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Coding Add-ons for the Episerver App Marketplace

Francisco Quintanilla, Senior Software Engineer

Episerver architecture was designed to allow programmers to easily modify the CMS to include components that help the administrator or content author reduce the time it takes to complete their job. These components can be reused in multiple projects by downloading them from the app marketplace or installing them through a Nuget package. Verndale has created some add-ons for Marketplace such as Redirect Manager, Cache Buster, Sitemap and Robots generator, and so on. During the creation process, many challenges were overcome and in the end, we managed to understand the best practices that should be followed to build them, the same ones that we want to share in this blog.

All the modules were tested using the Alloy demo website. In the beginning, we created a single project within the solution that contained both Alloy and the add-on files. Everything went smoothly until we had to create a NuGet package.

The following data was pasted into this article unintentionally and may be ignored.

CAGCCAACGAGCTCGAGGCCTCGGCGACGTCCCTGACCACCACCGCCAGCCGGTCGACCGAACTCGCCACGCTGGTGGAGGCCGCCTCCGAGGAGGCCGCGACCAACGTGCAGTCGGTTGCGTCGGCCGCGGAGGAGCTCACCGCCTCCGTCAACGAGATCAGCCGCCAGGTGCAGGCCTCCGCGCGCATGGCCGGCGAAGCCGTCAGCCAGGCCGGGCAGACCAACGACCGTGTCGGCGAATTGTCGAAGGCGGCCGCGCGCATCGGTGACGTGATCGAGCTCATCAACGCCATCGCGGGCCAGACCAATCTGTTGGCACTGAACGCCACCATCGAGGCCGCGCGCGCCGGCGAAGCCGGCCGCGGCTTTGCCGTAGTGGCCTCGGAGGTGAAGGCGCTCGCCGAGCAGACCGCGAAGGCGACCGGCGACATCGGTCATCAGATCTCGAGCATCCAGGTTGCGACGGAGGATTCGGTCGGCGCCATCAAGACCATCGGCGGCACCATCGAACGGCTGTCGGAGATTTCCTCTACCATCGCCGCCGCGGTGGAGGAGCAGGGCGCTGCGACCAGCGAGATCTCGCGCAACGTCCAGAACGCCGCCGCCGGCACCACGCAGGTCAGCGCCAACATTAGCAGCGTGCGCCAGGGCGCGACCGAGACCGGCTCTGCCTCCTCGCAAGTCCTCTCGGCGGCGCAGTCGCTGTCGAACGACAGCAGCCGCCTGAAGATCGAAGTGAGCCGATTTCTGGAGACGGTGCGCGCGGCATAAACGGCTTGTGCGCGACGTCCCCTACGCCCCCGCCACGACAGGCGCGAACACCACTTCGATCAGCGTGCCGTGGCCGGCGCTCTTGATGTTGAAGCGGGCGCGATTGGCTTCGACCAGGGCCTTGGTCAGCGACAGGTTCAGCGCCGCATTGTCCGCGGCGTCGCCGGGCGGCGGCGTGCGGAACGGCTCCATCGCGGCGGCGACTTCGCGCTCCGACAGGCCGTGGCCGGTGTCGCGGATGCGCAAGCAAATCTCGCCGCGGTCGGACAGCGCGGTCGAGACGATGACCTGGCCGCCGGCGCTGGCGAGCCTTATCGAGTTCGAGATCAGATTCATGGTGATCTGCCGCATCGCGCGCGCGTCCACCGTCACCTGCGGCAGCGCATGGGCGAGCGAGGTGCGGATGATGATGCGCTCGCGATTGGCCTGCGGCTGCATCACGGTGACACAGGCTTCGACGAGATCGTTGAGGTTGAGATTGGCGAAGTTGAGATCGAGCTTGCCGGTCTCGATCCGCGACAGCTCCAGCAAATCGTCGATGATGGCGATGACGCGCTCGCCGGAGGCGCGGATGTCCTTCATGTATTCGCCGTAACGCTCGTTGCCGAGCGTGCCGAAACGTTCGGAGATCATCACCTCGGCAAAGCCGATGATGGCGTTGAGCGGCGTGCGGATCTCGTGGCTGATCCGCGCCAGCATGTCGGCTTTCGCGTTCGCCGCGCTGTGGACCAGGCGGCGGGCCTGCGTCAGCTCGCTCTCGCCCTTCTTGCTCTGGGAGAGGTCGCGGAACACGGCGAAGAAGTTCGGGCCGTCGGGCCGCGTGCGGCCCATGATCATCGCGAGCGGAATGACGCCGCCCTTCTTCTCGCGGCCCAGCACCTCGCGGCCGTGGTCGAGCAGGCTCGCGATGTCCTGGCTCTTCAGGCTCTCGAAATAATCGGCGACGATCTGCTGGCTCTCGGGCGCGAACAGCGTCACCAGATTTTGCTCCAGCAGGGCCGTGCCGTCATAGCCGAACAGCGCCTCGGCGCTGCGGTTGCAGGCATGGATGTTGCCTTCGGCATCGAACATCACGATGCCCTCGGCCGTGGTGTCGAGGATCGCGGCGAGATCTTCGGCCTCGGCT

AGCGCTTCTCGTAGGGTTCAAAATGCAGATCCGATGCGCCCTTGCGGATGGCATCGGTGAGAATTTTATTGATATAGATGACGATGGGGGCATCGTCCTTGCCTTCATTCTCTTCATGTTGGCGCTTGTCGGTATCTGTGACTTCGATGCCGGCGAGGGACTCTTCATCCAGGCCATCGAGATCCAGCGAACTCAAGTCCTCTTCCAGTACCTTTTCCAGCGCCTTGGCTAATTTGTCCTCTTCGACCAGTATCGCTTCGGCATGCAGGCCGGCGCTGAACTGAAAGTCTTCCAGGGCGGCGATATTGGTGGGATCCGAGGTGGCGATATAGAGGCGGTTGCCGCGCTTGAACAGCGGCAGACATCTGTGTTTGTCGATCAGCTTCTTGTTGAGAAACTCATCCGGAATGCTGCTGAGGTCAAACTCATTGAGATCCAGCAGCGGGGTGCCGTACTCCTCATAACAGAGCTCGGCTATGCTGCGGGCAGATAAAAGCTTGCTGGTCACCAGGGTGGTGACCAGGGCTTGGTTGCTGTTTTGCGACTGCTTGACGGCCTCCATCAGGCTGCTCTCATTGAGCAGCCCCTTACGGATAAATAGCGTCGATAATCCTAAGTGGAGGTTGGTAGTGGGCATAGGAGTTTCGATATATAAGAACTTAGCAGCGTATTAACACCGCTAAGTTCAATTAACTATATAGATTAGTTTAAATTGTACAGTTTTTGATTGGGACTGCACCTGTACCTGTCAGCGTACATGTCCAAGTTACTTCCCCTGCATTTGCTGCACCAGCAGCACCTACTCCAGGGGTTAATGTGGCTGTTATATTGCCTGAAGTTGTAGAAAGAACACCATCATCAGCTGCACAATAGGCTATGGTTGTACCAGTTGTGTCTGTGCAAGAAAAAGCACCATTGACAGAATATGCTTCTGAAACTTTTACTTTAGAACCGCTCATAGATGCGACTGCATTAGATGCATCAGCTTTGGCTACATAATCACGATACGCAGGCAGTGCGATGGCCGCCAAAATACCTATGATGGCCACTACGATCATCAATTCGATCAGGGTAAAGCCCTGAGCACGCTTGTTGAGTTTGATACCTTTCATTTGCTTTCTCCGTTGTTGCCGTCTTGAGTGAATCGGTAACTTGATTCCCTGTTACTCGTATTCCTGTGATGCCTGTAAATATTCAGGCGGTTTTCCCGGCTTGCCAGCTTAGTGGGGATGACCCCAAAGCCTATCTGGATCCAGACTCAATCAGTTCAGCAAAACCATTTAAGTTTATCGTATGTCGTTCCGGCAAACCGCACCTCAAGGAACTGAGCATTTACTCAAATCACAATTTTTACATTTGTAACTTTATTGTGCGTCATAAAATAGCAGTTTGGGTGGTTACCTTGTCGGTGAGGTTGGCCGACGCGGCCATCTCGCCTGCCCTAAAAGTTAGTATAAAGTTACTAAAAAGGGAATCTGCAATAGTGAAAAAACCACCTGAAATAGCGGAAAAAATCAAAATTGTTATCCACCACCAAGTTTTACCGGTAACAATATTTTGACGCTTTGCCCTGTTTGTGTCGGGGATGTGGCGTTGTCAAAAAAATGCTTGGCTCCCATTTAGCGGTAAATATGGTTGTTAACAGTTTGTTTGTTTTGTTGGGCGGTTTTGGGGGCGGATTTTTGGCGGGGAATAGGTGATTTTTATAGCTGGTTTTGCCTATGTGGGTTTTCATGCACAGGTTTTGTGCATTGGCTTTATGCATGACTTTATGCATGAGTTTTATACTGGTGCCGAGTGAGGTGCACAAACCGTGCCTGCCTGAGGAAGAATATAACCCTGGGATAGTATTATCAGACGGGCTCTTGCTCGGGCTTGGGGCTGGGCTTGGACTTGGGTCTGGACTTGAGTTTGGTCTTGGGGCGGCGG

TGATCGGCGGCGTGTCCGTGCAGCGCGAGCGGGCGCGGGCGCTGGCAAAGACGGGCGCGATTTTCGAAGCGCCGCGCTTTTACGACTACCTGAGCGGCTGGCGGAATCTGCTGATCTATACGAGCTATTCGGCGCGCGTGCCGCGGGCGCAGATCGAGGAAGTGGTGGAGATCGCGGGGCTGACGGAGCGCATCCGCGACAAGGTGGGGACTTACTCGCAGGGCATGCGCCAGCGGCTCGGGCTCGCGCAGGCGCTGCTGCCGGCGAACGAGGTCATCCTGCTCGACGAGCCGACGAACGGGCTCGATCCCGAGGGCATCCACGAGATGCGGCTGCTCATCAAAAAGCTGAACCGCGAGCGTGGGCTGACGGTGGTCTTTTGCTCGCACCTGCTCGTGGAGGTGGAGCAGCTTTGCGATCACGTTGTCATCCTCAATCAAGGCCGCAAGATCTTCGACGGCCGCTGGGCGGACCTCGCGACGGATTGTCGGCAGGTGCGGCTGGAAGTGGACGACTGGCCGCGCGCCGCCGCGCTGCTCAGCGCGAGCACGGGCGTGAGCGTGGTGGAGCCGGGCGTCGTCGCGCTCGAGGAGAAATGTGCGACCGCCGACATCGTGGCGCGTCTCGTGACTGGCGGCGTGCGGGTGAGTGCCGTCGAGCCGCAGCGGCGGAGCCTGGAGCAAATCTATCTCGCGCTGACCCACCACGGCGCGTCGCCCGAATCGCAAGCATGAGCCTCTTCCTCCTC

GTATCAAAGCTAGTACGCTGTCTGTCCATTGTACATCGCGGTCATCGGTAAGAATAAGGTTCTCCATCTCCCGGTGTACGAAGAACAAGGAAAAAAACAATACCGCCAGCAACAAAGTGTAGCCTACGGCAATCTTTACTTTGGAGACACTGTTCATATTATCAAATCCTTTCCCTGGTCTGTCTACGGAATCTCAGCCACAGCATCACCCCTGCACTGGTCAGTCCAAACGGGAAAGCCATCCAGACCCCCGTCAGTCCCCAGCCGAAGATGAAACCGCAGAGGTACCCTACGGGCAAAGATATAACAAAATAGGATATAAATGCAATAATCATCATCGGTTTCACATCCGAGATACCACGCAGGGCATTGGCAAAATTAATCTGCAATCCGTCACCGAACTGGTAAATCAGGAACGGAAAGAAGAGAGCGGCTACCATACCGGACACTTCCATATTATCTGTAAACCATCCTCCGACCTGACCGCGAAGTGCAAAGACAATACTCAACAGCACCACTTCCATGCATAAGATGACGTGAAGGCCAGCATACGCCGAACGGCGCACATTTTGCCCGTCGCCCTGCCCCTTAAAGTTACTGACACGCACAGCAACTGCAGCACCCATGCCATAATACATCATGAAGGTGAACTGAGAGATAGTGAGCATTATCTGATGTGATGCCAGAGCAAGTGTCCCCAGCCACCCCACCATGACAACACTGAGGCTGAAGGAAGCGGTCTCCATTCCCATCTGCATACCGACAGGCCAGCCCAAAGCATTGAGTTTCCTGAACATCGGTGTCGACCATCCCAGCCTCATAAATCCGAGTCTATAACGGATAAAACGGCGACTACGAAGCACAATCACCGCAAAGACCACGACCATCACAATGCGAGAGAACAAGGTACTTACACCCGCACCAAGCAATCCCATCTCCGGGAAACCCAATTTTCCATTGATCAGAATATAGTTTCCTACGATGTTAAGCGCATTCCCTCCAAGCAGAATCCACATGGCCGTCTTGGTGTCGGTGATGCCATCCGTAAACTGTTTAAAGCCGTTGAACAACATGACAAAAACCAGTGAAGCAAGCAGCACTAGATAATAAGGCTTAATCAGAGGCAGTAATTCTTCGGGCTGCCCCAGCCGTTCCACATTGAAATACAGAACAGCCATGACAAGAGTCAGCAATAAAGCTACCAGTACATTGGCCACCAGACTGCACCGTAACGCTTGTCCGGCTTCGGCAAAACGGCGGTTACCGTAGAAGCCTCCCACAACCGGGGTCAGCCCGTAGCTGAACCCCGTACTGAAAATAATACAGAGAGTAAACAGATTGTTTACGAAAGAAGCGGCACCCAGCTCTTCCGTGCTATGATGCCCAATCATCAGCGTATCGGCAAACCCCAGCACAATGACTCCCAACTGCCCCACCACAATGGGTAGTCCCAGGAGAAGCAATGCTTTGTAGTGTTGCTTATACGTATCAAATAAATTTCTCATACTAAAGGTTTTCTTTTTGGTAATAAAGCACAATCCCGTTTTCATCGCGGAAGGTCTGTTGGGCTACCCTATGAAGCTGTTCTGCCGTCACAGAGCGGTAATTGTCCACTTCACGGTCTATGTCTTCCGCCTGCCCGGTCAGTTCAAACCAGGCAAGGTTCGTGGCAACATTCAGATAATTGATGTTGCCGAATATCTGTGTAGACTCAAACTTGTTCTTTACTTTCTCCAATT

It was a little daunting because we had to build a new solution and migrate the files. We understood that this should not happen again in the next module. Then, we used a different approach. We created two solutions, one for Alloy and the other for the add-on. This alternative was difficult to maintain because debugging the module became a challenge.

Next, we decided to have only one solution but with two projects. It was definitely the smartest decision we made. We were able to access to the add-on project files by adding an entry in the virtual path in the web.config file, and the Alloy website could recognize the add-on controllers. Apart from this, we took advantage of the Episerver classes and styles to build the presentation. An excellent guide can be found at http://ux.episerver.com/. It helped to build very intuitive modules. Building modules is an easy task and should be considered as a must to accelerate the development process in software teams.

To conclude, Episerver promotes the use of add-ons and encourages developers to upload them to the market. In this way, developers can benefit and make their work easier and easier. In addition, the modules that are on the market place have gone through a rigorous testing process that guarantees quality and stability.